Sweden During the Time of Roe v. Wade

January 22, 2013 marks the 40th anniversary of the Roe v. Wade decision. All month, we’ll be running posts examining various aspects of this landmark ruling. If you’d like to contribute, let us know!

Ever since its enactment, the landmark decision of Roe v. Wade has been frequently debated as anti-choicers fiercely battle to overturn the decision, while pro-choice activists fight to maintain women’s rights to abortion. Even though legislature in some other countries may not be as famous or as controversial as Roe, they are equally important to women’s choices and reproductive rights.

Growing up in Sweden, we will focus on Sweden’s present abortion law, which was put into place two years after Roe. The first law concerning abortion in Sweden was presented in 1938 when women were allowed abortion on specific grounds, namely due to health reasons (when the woman’s life was in danger); if the woman became pregnant during rape; if a minor was taken advantage of sexually; or if the parents were likely to pass on a disease or disorder that would render the child with severe difficulties. However, parts of the law were based on eugenics–for example, if the mother availed of abortion due to “unfitting genes,” she was also sterilized.

The current abortion law was passed in 1975 and is the one most closely related to Roe, both in time and content. This law states that a woman can have an abortion without naming the reason until week 18. After that she will need to consult with the National Board of Health and Welfare in order to obtain permission to end her pregnancy. After week 22 the child is believed to be able to survive outside the mother’s body (parallel to the concept of viability in Roe) and abortion is no longer allowed. There is no age limit in regards to abortion, but if the woman is under 18 years old, it is recommended that she consults with her parent/parents or guardian.  [Read more...]

Summary of 2012 Global Abortion Laws

As abortion, reproductive freedom and the power to choose continue to be hot topics during the 2012 presidential election (even though it is soon coming to a close), it is also interesting to know what laws concerning abortion exists in different nations. The Center for Reproductive Rights have created an interactive world map that does just that, compares and explain abortion laws all over the world.

The map provides interesting information in different ways:

Country icon key: Different icons express the conditions under which abortion is allowed or prohibited. There are many icons (all explained on the website), but here are a few examples.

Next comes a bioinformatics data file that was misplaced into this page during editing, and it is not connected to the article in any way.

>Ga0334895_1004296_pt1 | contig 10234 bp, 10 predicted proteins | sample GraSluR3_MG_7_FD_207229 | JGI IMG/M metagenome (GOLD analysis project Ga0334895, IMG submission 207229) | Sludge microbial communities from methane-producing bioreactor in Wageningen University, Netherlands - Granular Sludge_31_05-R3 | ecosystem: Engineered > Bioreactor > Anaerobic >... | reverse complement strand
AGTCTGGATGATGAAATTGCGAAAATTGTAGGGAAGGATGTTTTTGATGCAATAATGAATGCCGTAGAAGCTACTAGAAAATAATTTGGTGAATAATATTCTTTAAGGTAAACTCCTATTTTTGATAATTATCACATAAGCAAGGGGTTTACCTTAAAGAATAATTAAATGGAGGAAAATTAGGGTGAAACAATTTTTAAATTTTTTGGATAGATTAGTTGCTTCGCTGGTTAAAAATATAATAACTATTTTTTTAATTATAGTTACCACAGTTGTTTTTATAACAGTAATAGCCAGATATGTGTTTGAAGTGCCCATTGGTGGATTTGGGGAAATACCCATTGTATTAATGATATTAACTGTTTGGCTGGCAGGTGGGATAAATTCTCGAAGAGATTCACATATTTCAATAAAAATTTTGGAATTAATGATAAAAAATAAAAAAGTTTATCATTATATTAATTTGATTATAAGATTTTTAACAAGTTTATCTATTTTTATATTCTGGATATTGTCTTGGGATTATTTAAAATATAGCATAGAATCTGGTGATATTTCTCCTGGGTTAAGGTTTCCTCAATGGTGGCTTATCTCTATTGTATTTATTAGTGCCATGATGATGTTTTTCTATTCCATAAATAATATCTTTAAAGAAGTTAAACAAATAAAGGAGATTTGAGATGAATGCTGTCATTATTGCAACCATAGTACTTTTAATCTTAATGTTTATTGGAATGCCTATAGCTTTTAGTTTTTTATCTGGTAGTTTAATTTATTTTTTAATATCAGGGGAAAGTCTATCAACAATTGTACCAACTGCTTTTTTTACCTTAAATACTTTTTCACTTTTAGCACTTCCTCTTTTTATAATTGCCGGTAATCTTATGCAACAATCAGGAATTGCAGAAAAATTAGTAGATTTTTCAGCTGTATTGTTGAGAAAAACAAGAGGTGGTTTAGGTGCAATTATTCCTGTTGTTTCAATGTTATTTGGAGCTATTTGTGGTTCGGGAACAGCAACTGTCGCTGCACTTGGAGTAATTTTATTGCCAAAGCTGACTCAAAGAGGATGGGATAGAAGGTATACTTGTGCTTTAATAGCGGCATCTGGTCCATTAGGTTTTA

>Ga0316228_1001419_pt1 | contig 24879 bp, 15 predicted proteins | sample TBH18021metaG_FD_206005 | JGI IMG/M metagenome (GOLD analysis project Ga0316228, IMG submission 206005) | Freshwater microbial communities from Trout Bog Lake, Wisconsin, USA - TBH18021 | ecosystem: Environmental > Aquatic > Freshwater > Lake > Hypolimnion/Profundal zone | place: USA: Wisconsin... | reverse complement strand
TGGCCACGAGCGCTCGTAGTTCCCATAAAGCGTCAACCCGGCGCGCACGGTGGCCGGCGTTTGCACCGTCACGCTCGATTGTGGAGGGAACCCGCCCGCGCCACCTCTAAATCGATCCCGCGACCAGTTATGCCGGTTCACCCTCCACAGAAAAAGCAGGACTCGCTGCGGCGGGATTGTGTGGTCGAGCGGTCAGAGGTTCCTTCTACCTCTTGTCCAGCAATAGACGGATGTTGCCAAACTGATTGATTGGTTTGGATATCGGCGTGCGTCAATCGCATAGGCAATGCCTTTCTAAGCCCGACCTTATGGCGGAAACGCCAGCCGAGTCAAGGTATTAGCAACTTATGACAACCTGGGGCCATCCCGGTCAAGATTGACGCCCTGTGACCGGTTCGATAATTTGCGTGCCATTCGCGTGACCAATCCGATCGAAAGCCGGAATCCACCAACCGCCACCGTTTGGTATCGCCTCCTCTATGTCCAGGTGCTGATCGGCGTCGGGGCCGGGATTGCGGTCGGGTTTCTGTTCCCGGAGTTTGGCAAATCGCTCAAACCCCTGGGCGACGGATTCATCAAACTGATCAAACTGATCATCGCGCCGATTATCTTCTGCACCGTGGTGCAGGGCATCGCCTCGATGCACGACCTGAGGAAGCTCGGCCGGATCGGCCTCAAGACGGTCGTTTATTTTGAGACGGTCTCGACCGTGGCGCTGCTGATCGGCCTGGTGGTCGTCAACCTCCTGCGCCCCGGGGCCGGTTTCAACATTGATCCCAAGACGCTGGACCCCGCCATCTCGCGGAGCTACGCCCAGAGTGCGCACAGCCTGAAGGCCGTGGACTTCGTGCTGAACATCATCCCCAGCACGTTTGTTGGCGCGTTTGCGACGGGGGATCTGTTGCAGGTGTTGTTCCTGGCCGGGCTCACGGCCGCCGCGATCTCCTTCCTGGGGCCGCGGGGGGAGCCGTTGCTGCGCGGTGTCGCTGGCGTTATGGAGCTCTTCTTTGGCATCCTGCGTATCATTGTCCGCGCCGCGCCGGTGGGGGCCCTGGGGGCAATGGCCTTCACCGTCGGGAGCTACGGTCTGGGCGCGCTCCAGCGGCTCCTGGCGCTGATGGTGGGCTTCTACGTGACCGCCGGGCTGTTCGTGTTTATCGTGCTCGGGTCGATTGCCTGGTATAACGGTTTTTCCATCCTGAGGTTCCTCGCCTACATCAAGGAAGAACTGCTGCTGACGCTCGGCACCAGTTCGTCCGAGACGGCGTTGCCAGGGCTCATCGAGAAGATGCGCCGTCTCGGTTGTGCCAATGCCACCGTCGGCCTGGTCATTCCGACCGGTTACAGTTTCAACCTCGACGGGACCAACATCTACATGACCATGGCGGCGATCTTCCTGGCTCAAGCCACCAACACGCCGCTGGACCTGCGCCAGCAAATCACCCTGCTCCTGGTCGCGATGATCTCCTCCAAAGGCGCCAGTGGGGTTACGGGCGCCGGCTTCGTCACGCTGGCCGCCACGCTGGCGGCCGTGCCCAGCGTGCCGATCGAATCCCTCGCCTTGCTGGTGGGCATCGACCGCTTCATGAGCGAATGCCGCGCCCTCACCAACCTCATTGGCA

R – rape
F – fetal impairment
MH – mental health
I –incest
SA – spousal authorization needed
PA – parental authorization needed

For example, in the United Arab Emirates, both spousal authorization and parental authorization is needed for an abortion. In Iraq, the icon NE describes that the “law does not make an explicit exception to save a woman’s life”. In Argentina abortion is permitted in cases of rape, whereas France have a gestational limit of 14 weeks and New Zealand concludes that abortion is permitted in cases of incest, fetal impairment and to preserve a woman’s mental health. [Read more...]

New Oklahoma abortion law being challenged

pro_choice-794673As if women didn’t have enough threats to their right to choose in this country, Oklahoma is doing its part to make sure women slowly but surely are demonized and criminalized for their right to choose to have an abortion.

If you live in Oklahoma, I officially extend my condolences.

H.B 1595 is a new provision on Oklahoma abortion laws that now requires, among other restrictions and requirements, an official record and reporting system of all abortions occurring within the state. This report will be available for anyone in the world to view, as it will be made public on a website as of March 1st. The Dept of Health, who among others has supported these new provisions, has declared that since the name and “personal information” will not be reported, there is no cause for concern or protest in regards to privacy issues. However, in reviewing the actual text of the law, the first 8 questions that will be asked and reported could easily be used to identify any member of a smaller community. [Read more...]